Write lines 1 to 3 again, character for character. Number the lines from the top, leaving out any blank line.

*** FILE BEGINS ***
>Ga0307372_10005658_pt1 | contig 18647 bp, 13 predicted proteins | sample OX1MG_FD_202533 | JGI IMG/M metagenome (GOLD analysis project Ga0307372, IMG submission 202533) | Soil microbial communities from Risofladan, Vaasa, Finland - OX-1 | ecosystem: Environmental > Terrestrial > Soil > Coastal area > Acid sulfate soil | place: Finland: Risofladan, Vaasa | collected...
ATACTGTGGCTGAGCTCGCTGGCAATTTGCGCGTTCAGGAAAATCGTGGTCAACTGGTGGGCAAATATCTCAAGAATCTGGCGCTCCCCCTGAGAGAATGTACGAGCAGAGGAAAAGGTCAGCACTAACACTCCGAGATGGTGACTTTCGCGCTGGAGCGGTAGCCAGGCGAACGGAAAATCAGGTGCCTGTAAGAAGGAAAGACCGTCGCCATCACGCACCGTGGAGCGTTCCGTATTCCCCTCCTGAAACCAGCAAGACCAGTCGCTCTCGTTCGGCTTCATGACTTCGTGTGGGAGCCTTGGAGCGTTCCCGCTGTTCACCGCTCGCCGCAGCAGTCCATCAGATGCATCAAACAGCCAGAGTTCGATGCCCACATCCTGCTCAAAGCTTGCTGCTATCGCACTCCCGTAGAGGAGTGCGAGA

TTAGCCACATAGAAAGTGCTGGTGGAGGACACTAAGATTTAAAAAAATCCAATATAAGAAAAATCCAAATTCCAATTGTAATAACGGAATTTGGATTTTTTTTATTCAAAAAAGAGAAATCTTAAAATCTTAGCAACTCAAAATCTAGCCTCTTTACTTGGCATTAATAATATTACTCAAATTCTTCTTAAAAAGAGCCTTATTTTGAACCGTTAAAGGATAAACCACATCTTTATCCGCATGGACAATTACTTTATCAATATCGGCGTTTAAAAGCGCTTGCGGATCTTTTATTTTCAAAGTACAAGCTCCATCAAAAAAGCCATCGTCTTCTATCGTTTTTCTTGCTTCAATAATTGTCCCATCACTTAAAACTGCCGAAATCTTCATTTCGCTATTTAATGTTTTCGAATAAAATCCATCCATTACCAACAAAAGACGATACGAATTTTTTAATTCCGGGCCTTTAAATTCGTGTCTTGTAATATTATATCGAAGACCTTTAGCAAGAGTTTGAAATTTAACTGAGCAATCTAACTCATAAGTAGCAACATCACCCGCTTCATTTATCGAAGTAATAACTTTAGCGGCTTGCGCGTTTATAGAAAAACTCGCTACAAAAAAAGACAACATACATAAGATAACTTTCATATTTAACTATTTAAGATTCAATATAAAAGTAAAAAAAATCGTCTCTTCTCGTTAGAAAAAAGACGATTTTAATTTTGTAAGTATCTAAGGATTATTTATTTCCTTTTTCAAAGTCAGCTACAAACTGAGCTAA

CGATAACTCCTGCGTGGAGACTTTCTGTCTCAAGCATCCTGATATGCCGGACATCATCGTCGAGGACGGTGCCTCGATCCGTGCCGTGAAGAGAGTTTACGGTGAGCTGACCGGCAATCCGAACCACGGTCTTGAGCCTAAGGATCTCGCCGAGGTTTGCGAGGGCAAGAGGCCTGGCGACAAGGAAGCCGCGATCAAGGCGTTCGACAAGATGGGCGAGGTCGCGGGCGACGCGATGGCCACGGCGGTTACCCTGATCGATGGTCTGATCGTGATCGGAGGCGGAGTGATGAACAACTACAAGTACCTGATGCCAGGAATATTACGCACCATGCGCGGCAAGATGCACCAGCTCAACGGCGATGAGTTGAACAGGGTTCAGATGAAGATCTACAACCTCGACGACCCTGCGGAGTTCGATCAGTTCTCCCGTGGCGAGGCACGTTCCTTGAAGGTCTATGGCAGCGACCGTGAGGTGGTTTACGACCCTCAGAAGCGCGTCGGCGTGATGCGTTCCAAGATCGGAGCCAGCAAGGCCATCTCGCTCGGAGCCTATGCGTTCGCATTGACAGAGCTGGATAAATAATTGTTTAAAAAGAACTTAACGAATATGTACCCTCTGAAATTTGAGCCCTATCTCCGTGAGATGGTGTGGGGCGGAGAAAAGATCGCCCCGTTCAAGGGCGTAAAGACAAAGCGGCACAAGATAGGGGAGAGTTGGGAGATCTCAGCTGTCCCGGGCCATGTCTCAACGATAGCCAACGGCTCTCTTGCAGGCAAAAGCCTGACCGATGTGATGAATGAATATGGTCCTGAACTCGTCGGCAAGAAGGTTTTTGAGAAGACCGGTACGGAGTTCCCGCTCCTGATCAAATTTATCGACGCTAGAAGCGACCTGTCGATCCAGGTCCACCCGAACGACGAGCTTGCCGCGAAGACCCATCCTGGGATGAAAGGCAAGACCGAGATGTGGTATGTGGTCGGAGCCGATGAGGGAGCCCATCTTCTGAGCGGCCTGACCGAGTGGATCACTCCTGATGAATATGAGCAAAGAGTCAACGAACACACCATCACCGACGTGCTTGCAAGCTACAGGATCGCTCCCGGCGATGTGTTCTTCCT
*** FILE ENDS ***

>Ga0307372_10005658_pt1 | contig 18647 bp, 13 predicted proteins | sample OX1MG_FD_202533 | JGI IMG/M metagenome (GOLD analysis project Ga0307372, IMG submission 202533) | Soil microbial communities from Risofladan, Vaasa, Finland - OX-1 | ecosystem: Environmental > Terrestrial > Soil > Coastal area > Acid sulfate soil | place: Finland: Risofladan, Vaasa | collected...
ATACTGTGGCTGAGCTCGCTGGCAATTTGCGCGTTCAGGAAAATCGTGGTCAACTGGTGGGCAAATATCTCAAGAATCTGGCGCTCCCCCTGAGAGAATGTACGAGCAGAGGAAAAGGTCAGCACTAACACTCCGAGATGGTGACTTTCGCGCTGGAGCGGTAGCCAGGCGAACGGAAAATCAGGTGCCTGTAAGAAGGAAAGACCGTCGCCATCACGCACCGTGGAGCGTTCCGTATTCCCCTCCTGAAACCAGCAAGACCAGTCGCTCTCGTTCGGCTTCATGACTTCGTGTGGGAGCCTTGGAGCGTTCCCGCTGTTCACCGCTCGCCGCAGCAGTCCATCAGATGCATCAAACAGCCAGAGTTCGATGCCCACATCCTGCTCAAAGCTTGCTGCTATCGCACTCCCGTAGAGGAGTGCGAGA

TTAGCCACATAGAAAGTGCTGGTGGAGGACACTAAGATTTAAAAAAATCCAATATAAGAAAAATCCAAATTCCAATTGTAATAACGGAATTTGGATTTTTTTTATTCAAAAAAGAGAAATCTTAAAATCTTAGCAACTCAAAATCTAGCCTCTTTACTTGGCATTAATAATATTACTCAAATTCTTCTTAAAAAGAGCCTTATTTTGAACCGTTAAAGGATAAACCACATCTTTATCCGCATGGACAATTACTTTATCAATATCGGCGTTTAAAAGCGCTTGCGGATCTTTTATTTTCAAAGTACAAGCTCCATCAAAAAAGCCATCGTCTTCTATCGTTTTTCTTGCTTCAATAATTGTCCCATCACTTAAAACTGCCGAAATCTTCATTTCGCTATTTAATGTTTTCGAATAAAATCCATCCATTACCAACAAAAGACGATACGAATTTTTTAATTCCGGGCCTTTAAATTCGTGTCTTGTAATATTATATCGAAGACCTTTAGCAAGAGTTTGAAATTTAACTGAGCAATCTAACTCATAAGTAGCAACATCACCCGCTTCATTTATCGAAGTAATAACTTTAGCGGCTTGCGCGTTTATAGAAAAACTCGCTACAAAAAAAGACAACATACATAAGATAACTTTCATATTTAACTATTTAAGATTCAATATAAAAGTAAAAAAAATCGTCTCTTCTCGTTAGAAAAAAGACGATTTTAATTTTGTAAGTATCTAAGGATTATTTATTTCCTTTTTCAAAGTCAGCTACAAACTGAGCTAA